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Slow Planning? Timescapes, Power and Democracy

Book Cover

Dr Mark Dobson and Professor Gavin Parker, Real Estate & Planning, Henley Business School, have been researching time in planning, with several outputs already published on the theme. A culmination of the work saw their book Slow Planning? Timescapes, Power and Democracy published by Policy Press in April. It is aimed at public and private planning practitioners, national and local politicians and policy makers involved in planning, academics, and students studying planning and related disciplines.

The book reflects a deep exploration of how questions of time and its organisation affect planning practice, and it is the first monograph specifically exploring the role of time and temporalities in shaping planning policy and practice. The work highlights that the temporal dimensions of the governance of planning have been somewhat neglected in the academic literature and research on planning, yet time has become an increasingly important tool for governing the planning system in England and beyond. Governments make extensive use of temporal rhetoric when discussing planning and apply a range of tools, often focusing on delay to promote a speed-growth agenda. In England this has been dominated by ‘project speed’: where time to think, deliberate and plan has been squeezed. The central thesis is that time is used to shape agendas and promote interests through ‘timescaping’ of planning practice, and with the timings of planning deliberately preferencing the time afforded to some actors and interests and marginalising others.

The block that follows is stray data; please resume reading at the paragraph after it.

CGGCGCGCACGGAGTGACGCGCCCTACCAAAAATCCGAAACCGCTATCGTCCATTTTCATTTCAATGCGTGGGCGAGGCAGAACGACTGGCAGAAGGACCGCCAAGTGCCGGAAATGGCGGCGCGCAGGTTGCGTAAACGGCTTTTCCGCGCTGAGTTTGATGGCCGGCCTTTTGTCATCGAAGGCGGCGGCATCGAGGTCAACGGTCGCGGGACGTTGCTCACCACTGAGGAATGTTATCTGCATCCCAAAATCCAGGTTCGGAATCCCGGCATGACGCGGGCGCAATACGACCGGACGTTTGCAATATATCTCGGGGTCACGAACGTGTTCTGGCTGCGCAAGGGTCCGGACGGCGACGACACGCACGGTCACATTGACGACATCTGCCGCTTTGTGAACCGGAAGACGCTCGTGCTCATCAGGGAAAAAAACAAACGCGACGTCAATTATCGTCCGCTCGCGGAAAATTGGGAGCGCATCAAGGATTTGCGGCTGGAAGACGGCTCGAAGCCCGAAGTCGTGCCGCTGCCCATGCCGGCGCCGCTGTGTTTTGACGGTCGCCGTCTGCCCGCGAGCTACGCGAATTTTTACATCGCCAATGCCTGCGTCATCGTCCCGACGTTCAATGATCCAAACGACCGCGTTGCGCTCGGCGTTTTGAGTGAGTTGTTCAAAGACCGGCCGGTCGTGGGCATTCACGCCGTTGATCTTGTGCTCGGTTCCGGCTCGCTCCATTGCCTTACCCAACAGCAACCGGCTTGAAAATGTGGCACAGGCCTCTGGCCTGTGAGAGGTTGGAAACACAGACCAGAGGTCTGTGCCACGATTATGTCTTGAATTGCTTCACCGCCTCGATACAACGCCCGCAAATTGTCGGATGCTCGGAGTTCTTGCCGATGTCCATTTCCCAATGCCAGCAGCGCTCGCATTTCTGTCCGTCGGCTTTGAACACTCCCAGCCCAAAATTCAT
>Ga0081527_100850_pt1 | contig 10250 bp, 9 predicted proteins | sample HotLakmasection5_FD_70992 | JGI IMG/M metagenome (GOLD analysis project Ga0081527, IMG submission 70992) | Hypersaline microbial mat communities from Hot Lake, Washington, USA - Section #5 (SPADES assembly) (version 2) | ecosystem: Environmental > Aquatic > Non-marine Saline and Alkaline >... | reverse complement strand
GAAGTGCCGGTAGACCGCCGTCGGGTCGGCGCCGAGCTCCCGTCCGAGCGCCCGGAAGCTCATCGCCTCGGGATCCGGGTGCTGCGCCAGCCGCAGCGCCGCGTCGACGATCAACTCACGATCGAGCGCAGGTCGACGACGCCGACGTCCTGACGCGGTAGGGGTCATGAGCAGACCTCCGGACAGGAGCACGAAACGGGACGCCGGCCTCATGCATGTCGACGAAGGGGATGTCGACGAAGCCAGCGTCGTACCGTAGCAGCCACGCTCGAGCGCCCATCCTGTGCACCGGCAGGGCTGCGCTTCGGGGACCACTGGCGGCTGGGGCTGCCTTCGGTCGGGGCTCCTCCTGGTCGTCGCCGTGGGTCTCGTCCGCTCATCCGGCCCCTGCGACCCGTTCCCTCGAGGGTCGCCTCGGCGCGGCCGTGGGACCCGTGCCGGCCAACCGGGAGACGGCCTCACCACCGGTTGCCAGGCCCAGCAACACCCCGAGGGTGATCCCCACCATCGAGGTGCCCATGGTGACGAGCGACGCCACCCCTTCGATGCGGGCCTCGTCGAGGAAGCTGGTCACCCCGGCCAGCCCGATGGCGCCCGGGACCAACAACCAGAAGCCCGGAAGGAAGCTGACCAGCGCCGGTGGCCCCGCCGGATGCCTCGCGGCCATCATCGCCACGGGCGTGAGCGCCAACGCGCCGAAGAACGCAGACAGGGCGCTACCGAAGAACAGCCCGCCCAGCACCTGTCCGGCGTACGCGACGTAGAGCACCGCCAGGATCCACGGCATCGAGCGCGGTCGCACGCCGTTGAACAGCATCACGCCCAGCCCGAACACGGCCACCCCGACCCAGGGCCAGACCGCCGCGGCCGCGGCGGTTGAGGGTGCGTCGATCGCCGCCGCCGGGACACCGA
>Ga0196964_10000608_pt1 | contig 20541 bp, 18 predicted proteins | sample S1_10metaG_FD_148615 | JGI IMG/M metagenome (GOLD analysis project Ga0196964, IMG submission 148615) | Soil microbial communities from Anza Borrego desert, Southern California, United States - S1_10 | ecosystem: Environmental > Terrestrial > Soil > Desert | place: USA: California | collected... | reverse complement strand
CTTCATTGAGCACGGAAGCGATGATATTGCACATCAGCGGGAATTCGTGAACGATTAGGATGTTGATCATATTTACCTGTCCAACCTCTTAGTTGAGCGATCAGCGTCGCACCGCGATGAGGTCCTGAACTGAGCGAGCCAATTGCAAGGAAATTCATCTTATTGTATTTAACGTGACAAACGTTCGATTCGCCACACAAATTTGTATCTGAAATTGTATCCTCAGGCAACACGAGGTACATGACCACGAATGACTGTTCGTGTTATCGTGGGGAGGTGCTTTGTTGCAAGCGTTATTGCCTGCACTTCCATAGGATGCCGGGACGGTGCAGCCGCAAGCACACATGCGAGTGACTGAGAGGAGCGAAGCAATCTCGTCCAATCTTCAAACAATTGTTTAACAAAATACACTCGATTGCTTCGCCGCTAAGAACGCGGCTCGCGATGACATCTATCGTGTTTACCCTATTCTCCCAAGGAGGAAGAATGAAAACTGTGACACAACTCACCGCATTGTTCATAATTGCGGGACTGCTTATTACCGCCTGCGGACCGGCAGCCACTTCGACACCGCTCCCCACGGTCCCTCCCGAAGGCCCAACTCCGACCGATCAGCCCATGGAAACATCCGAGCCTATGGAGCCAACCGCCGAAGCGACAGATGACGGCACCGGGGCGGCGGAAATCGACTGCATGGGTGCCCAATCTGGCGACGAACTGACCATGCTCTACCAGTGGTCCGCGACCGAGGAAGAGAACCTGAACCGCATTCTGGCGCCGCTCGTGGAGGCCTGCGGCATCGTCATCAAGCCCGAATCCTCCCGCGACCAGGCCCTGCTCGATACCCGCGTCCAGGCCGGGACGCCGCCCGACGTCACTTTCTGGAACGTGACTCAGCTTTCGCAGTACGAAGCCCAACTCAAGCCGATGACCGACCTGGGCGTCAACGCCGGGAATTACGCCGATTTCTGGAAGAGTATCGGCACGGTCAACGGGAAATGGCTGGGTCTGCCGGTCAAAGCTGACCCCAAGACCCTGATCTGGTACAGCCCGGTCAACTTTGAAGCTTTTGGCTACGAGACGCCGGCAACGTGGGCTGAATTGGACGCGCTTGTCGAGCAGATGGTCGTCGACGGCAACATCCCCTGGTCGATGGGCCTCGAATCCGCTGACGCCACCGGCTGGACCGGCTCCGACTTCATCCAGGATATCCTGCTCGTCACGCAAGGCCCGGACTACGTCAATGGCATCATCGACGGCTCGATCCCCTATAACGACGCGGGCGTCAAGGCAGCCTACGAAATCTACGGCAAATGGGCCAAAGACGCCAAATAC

Slow Planning? demonstrates that time is not neutral but constitutive of power relations, which shape practice; and where control of time in planning is tantamount to control over planning. This prompts a call for greater examination of the impacts and possibilities of time in planning, for considering the impacts of timescaping on all involved in planning. Mark and Gavin call for a more considered, time-aware approach to practice, including ‘proper time’ for different aspects of planning activity,

A separate two-page briefing note summarising the main findings is also available.

Mark Dobson

Lecturer of Planning and Development

Gavin Parker

Professor of Planning Studies
Published 7 May 2024
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